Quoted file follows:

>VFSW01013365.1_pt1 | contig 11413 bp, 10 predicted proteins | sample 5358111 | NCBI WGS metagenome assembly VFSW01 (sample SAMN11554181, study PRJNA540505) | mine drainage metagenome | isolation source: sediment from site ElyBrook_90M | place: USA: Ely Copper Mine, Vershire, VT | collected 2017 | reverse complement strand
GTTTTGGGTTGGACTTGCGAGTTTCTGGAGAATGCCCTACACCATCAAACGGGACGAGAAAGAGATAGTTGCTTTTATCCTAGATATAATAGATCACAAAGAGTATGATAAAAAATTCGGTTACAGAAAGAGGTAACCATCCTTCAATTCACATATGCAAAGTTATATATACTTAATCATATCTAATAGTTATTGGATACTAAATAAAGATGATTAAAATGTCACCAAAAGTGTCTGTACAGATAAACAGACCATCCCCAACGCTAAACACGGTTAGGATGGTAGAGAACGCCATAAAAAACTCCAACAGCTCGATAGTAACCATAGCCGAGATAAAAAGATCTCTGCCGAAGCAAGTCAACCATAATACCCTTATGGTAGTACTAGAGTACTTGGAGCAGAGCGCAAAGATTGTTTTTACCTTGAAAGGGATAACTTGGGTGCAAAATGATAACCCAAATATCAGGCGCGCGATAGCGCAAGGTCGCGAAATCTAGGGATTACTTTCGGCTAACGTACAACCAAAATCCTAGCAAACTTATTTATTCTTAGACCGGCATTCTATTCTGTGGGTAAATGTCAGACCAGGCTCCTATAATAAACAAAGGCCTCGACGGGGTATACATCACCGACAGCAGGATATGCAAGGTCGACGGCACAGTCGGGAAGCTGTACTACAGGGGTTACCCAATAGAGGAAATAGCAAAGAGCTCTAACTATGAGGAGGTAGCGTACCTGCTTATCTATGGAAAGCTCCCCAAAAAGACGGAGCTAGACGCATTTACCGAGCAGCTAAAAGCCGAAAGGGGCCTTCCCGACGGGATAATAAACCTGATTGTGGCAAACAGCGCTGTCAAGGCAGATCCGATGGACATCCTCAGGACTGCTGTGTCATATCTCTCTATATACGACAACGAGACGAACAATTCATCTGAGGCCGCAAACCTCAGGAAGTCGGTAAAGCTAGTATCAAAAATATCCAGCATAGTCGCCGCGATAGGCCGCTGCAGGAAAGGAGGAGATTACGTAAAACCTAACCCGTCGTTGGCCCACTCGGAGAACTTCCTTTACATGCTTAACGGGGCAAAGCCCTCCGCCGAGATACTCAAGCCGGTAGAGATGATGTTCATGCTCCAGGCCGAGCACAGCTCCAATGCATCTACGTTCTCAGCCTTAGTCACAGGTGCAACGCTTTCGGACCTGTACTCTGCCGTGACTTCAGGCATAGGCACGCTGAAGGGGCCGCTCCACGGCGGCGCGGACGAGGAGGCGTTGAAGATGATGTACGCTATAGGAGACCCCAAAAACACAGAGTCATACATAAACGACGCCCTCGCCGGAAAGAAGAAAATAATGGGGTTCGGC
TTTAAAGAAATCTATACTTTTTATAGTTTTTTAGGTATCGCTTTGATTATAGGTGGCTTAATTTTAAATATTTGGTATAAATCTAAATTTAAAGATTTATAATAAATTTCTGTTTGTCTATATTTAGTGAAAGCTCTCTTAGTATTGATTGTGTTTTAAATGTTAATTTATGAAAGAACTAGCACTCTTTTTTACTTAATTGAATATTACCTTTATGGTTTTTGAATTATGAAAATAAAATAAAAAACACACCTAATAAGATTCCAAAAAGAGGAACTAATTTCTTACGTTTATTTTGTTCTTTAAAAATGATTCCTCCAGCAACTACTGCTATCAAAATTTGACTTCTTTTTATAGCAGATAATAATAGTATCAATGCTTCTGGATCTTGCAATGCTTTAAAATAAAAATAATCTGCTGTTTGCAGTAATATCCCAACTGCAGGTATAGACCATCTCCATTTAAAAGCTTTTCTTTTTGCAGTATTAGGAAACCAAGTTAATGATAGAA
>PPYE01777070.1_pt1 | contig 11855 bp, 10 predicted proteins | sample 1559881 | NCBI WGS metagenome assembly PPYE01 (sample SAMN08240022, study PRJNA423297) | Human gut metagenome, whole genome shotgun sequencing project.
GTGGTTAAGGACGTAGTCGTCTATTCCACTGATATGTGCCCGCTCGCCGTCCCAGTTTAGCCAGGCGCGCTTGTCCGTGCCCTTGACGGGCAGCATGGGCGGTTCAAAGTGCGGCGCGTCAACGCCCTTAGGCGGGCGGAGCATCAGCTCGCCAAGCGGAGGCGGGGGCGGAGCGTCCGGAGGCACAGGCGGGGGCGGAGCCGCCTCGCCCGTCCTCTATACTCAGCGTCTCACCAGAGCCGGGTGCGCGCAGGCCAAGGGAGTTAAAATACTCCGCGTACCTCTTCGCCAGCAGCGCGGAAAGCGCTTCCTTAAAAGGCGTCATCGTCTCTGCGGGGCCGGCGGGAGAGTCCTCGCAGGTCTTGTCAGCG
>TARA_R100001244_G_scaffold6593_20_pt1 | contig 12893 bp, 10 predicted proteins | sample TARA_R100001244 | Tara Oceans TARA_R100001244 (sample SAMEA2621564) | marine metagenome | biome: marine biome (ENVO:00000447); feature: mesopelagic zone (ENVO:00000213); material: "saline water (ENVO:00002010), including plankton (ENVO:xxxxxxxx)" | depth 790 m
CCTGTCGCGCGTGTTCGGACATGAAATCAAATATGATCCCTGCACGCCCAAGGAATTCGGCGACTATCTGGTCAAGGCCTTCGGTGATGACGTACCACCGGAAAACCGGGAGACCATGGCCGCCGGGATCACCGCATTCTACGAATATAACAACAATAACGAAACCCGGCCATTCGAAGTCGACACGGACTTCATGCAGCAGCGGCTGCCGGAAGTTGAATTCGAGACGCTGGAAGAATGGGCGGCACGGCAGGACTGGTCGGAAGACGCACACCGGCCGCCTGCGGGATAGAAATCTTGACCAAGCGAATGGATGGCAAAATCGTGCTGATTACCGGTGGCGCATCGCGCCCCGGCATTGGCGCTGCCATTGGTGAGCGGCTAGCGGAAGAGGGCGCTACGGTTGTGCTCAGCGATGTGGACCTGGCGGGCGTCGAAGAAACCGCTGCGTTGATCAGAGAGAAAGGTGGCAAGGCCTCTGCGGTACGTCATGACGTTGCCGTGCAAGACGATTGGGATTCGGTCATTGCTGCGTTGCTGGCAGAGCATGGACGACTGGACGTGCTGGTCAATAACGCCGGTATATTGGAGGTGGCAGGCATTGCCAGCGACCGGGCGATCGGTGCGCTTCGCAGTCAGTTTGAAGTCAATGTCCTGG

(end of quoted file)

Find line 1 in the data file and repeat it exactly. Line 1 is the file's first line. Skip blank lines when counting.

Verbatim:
>VFSW01013365.1_pt1 | contig 11413 bp, 10 predicted proteins | sample 5358111 | NCBI WGS metagenome assembly VFSW01 (sample SAMN11554181, study PRJNA540505) | mine drainage metagenome | isolation source: sediment from site ElyBrook_90M | place: USA: Ely Copper Mine, Vershire, VT | collected 2017 | reverse complement strand